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Kilfinan, Macewan's Castle

Building(S) (Period Unassigned), Dun (Period Unassigned), Coin (15th Century)

Site Name Kilfinan, Macewan's Castle

Classification Building(S) (Period Unassigned), Dun (Period Unassigned), Coin (15th Century)

Alternative Name(s) Caisteal Mhic Eoghainn

Canmore ID 39861

Site Number NR97NW 1

NGR NR 9158 7955

Datum OSGB36 - NGR


Ordnance Survey licence number 100057073. All rights reserved.
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Administrative Areas

  • Council Argyll And Bute
  • Parish Kilfinan
  • Former Region Strathclyde
  • Former District Argyll And Bute
  • Former County Argyll

Archaeology Notes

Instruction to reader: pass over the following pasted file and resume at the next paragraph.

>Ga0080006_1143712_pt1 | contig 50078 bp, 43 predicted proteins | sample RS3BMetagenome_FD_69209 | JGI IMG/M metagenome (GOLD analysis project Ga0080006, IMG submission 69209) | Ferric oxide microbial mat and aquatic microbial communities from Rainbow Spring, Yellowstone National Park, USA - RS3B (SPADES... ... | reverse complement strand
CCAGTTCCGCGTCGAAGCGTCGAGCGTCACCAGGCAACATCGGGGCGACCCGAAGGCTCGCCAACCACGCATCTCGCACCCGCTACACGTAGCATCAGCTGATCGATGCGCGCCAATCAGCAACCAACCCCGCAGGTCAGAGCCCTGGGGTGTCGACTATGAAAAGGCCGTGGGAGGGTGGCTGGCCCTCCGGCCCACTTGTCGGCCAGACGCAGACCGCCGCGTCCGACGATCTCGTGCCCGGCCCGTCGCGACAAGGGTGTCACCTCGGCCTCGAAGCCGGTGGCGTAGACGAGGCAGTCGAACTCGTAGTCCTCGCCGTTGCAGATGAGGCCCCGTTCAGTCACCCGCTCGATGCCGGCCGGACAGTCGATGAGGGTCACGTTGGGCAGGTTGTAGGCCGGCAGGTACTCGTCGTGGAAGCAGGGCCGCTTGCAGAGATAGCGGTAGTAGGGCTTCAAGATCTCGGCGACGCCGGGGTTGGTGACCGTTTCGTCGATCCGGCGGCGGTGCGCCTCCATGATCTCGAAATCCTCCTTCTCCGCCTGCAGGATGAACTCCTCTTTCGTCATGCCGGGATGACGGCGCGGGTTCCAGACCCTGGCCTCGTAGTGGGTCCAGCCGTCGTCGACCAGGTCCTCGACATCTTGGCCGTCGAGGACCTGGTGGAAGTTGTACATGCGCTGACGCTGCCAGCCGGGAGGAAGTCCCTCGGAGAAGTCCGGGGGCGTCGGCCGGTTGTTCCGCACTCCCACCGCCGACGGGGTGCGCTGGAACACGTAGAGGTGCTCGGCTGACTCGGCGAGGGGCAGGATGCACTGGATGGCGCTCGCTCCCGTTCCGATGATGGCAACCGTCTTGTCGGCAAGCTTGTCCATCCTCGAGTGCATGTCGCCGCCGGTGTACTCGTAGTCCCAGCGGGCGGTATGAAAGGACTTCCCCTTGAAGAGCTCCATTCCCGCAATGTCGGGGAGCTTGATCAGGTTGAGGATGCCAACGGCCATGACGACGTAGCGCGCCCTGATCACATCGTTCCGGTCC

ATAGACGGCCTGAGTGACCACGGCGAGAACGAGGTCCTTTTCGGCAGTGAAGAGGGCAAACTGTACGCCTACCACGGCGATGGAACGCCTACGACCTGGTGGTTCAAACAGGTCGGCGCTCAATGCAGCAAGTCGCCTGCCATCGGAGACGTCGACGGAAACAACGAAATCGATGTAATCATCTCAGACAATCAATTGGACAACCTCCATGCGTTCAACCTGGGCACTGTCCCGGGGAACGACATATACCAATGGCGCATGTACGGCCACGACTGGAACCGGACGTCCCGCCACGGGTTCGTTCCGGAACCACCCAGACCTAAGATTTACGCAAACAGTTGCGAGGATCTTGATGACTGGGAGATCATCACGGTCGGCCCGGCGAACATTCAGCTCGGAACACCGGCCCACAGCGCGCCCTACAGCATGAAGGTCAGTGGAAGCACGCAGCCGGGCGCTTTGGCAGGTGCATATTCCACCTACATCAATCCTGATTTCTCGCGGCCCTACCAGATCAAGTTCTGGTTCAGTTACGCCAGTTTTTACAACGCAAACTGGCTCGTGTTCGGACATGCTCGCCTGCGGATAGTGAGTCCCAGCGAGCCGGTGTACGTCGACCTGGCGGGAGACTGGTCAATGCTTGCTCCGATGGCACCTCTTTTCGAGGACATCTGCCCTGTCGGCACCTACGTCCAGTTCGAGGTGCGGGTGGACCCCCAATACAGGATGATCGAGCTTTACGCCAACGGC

NR97NW 1 9158 7955.

(NR 9158 7955) Caisteal Mhic Eoghainn (NR) (Site of)

OS 6" map, Argyllshire, 2nd ed., (1900)

McEwan's Castle: Excavations carried out here in 1968-9 by the Cowal Archaeol Soc showed the earliest structure to have been a palisaded enclosure, which was succeeded by a promontory fort, enclosed by a timber-laced rampart, which was later used to form part of the defences of a medieval homestead.

The overall measurement of the structure is 70' x 90', with an annexe below and to the W. It is situated on top of a rocky headland from which blocked passages lead to the shore on the N and S.